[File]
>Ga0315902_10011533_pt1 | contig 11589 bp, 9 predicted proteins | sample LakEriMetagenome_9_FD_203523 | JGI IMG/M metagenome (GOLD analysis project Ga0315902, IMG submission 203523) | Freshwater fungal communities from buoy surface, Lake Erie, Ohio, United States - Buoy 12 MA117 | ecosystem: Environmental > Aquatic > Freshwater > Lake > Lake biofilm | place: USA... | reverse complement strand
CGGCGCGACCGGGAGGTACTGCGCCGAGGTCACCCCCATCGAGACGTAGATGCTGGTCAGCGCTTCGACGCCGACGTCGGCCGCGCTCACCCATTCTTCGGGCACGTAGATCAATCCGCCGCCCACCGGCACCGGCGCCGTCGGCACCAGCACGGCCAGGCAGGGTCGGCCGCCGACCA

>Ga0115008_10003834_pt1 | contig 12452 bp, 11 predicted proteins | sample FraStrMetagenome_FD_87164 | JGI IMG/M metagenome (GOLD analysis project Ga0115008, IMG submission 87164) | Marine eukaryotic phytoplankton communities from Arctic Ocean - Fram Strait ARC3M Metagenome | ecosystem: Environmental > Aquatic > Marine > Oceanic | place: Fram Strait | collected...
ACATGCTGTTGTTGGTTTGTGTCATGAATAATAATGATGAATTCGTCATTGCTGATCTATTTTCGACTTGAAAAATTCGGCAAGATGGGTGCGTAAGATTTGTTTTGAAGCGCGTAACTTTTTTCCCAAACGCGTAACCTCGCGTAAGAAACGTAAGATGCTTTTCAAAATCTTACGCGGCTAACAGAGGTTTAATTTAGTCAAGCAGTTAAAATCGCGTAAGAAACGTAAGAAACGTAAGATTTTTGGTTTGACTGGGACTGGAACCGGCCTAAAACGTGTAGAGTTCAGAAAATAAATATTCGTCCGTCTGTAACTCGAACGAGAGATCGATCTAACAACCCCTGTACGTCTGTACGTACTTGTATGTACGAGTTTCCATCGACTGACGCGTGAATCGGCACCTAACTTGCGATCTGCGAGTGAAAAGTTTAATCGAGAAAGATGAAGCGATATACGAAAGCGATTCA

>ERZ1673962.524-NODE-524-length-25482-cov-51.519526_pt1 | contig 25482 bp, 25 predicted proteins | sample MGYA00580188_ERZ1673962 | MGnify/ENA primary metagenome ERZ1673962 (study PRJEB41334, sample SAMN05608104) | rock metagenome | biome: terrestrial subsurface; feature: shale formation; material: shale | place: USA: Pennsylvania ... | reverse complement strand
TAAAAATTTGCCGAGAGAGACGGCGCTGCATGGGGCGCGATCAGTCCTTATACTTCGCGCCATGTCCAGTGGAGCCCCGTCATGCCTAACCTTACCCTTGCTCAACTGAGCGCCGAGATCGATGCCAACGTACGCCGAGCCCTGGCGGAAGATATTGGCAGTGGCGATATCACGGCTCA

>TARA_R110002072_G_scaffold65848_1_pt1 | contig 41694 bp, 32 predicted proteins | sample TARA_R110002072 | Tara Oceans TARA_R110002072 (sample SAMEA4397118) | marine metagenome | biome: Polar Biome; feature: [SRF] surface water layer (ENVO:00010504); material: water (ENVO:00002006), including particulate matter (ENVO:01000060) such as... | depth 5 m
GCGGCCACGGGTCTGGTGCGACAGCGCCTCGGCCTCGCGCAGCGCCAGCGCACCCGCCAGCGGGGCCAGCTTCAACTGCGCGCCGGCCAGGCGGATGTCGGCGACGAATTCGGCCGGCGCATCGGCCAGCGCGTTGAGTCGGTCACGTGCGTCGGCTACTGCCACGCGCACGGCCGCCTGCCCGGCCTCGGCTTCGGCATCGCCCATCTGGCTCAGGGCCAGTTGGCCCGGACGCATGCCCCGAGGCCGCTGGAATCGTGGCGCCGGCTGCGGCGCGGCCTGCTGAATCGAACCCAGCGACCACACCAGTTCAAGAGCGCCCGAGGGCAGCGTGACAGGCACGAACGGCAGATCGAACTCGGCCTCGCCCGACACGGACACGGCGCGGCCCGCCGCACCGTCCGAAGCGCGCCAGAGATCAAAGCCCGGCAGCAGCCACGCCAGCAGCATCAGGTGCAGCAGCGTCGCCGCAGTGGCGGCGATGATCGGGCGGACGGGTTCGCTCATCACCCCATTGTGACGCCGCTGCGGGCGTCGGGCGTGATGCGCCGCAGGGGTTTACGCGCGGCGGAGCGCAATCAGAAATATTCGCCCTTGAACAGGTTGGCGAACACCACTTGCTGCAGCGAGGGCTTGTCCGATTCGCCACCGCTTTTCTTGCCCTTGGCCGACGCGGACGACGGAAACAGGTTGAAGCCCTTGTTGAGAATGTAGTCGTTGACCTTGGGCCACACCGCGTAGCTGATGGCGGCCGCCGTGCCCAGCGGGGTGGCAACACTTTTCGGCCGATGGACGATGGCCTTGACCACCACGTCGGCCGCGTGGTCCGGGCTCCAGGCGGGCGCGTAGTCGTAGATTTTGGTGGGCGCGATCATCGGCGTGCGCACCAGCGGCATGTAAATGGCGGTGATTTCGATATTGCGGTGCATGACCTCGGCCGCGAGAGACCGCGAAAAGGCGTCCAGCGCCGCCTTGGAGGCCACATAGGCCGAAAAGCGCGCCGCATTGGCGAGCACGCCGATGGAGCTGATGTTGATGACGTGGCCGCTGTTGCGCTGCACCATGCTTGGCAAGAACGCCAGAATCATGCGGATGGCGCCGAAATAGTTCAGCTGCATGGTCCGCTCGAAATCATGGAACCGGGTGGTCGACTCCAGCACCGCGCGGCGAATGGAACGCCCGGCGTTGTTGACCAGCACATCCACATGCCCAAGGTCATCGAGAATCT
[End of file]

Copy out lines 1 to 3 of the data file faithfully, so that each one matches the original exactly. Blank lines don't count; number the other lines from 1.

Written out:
>Ga0315902_10011533_pt1 | contig 11589 bp, 9 predicted proteins | sample LakEriMetagenome_9_FD_203523 | JGI IMG/M metagenome (GOLD analysis project Ga0315902, IMG submission 203523) | Freshwater fungal communities from buoy surface, Lake Erie, Ohio, United States - Buoy 12 MA117 | ecosystem: Environmental > Aquatic > Freshwater > Lake > Lake biofilm | place: USA... | reverse complement strand
CGGCGCGACCGGGAGGTACTGCGCCGAGGTCACCCCCATCGAGACGTAGATGCTGGTCAGCGCTTCGACGCCGACGTCGGCCGCGCTCACCCATTCTTCGGGCACGTAGATCAATCCGCCGCCCACCGGCACCGGCGCCGTCGGCACCAGCACGGCCAGGCAGGGTCGGCCGCCGACCA

>Ga0115008_10003834_pt1 | contig 12452 bp, 11 predicted proteins | sample FraStrMetagenome_FD_87164 | JGI IMG/M metagenome (GOLD analysis project Ga0115008, IMG submission 87164) | Marine eukaryotic phytoplankton communities from Arctic Ocean - Fram Strait ARC3M Metagenome | ecosystem: Environmental > Aquatic > Marine > Oceanic | place: Fram Strait | collected...